The following quote is taken from a recent post of Michael Harris, where he quotes Scholze directly (with permission)
“What I care most about are definitions. For one thing, humans describe mathematics through language, and, as always, we need sharp words in order to articulate our ideas clearly. (For example, for a long time, I had some idea of the concept of diamonds. But only when I came up with a good name could I really start to think about it, let alone communicate it to others. Finding the name took several months (or even a year?). Then it took another two or three years to finally write down the correct definition (among many close variants). The essential difficulty in writing “Etale cohomology of diamonds” was (by far) not giving the proofs, but finding the definitions.) But even beyond mere language, we perceive mathematical nature through the lenses given by definitions, and it is critical that the definitions put the essential points into focus.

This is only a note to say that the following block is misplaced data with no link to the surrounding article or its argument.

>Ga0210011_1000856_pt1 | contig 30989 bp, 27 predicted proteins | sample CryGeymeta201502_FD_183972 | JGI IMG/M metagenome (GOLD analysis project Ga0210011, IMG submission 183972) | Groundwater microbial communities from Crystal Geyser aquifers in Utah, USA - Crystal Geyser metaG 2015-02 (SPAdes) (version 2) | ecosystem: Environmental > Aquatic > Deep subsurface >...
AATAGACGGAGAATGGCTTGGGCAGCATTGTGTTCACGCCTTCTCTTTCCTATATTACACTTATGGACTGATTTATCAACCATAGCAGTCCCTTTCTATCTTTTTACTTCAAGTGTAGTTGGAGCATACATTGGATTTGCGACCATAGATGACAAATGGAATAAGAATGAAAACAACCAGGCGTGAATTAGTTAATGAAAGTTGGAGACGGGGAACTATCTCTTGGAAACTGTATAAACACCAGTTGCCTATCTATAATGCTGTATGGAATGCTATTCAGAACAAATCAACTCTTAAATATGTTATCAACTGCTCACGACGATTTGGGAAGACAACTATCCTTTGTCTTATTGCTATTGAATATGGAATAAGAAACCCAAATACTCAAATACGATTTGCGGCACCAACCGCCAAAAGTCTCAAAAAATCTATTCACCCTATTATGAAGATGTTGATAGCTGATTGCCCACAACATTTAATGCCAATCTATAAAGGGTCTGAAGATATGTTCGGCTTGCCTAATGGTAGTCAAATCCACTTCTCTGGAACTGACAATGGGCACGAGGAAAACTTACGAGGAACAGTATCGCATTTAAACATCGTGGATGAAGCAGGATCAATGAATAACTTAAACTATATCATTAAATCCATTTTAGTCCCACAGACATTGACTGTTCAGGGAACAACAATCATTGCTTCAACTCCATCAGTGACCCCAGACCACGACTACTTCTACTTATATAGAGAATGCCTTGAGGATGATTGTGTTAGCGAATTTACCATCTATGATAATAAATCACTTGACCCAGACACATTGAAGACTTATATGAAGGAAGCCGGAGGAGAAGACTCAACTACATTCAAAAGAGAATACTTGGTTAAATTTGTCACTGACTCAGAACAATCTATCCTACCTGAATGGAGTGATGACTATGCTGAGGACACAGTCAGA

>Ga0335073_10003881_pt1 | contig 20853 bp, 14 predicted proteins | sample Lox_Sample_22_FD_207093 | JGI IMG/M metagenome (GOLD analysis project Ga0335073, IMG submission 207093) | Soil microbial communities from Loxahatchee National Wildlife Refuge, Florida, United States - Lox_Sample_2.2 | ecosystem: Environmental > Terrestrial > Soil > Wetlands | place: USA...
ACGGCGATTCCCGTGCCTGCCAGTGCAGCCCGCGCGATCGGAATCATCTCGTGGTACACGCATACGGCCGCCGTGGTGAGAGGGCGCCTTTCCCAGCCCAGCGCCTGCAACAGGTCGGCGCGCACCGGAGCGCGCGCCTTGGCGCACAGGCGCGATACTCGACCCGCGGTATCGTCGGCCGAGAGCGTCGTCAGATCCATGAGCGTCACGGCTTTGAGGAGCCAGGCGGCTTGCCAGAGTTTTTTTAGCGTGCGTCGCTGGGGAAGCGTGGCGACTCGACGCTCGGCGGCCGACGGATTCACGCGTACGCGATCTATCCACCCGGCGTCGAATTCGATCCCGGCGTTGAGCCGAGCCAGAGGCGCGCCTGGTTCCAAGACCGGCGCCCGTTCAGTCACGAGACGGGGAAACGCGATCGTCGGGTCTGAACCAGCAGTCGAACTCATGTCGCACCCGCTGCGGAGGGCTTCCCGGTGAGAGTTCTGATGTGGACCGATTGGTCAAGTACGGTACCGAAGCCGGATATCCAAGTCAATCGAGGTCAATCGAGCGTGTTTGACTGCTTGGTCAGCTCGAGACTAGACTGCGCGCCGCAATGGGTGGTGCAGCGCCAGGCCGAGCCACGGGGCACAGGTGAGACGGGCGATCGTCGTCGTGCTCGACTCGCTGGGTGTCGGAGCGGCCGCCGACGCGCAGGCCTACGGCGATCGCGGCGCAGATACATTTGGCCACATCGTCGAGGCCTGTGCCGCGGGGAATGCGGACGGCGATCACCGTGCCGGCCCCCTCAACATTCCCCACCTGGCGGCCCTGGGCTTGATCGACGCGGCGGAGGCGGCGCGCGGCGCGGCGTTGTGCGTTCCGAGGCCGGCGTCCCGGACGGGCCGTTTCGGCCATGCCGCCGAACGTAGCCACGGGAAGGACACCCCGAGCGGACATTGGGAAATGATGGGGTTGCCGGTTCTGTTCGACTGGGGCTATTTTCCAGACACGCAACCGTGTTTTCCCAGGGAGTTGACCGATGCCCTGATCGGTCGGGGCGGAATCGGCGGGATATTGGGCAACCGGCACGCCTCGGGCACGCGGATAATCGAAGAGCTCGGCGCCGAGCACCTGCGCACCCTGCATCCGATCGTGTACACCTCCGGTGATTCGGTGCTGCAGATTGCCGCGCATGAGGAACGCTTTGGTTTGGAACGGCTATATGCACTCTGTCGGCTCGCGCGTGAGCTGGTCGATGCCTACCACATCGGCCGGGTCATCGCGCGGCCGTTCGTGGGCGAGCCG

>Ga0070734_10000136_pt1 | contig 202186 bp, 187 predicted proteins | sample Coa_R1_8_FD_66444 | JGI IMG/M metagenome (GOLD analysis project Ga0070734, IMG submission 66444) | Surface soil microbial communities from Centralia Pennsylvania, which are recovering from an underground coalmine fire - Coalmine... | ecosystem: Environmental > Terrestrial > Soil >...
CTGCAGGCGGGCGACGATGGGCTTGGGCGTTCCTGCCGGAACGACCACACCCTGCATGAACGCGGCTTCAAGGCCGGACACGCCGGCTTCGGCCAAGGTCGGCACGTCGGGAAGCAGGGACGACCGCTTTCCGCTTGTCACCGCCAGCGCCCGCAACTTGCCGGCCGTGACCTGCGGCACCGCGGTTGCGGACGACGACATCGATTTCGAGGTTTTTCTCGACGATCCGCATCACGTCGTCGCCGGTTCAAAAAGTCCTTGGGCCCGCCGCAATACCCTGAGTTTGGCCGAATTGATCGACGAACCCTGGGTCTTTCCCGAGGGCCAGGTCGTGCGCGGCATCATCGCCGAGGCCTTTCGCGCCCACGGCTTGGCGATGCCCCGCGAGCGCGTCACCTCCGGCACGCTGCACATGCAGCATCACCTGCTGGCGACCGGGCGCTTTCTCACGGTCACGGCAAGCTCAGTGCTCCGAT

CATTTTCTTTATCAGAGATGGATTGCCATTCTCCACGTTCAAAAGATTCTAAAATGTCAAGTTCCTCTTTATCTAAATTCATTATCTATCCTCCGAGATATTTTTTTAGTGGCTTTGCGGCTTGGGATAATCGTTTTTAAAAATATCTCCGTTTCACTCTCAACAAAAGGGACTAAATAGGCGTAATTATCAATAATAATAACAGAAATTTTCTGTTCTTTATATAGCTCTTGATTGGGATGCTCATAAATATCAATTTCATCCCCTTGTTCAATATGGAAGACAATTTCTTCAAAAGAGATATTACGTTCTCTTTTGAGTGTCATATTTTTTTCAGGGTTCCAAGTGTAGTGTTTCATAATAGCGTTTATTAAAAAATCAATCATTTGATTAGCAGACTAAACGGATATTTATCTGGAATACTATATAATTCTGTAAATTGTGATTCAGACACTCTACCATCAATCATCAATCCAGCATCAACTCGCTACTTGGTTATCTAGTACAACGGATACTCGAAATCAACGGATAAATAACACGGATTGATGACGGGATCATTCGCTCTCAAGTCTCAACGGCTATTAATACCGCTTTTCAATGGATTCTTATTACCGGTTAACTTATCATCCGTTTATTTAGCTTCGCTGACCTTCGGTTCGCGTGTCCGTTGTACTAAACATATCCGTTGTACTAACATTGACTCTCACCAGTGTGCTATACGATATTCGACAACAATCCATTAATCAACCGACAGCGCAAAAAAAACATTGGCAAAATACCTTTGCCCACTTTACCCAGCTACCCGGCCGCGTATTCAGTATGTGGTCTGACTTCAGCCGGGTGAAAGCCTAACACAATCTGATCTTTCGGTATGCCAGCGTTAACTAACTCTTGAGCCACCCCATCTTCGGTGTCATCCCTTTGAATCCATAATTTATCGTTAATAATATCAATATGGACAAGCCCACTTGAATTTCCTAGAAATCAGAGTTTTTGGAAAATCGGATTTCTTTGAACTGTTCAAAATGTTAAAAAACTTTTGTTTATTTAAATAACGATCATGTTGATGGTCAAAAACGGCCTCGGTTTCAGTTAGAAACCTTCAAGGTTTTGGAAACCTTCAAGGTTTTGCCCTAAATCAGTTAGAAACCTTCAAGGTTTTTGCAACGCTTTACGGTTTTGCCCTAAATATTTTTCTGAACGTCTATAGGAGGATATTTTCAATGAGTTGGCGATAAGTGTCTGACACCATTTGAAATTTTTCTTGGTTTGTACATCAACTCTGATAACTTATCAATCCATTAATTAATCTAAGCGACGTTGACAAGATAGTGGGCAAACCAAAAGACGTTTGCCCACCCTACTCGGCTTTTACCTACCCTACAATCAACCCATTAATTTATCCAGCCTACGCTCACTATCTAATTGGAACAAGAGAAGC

Unfortunately, it is impossible to find the right definitions by pure thought; one needs to detect the correct problems where progress will require the isolation of a new key concept.”
Harris was asked to write a draft for New Scientist about Scholze’s work, but they were after something far too low-brow in the end. I have only seen a couple of good articles in there about serious mathematical topics (one on Woodin’s “Ultimate L” was reasonable, but gave really no decent mathematical information about the topic) and wouldn’t have expected Harris, not an easy writer even for mathematicians, to be the best fit for their intended audience.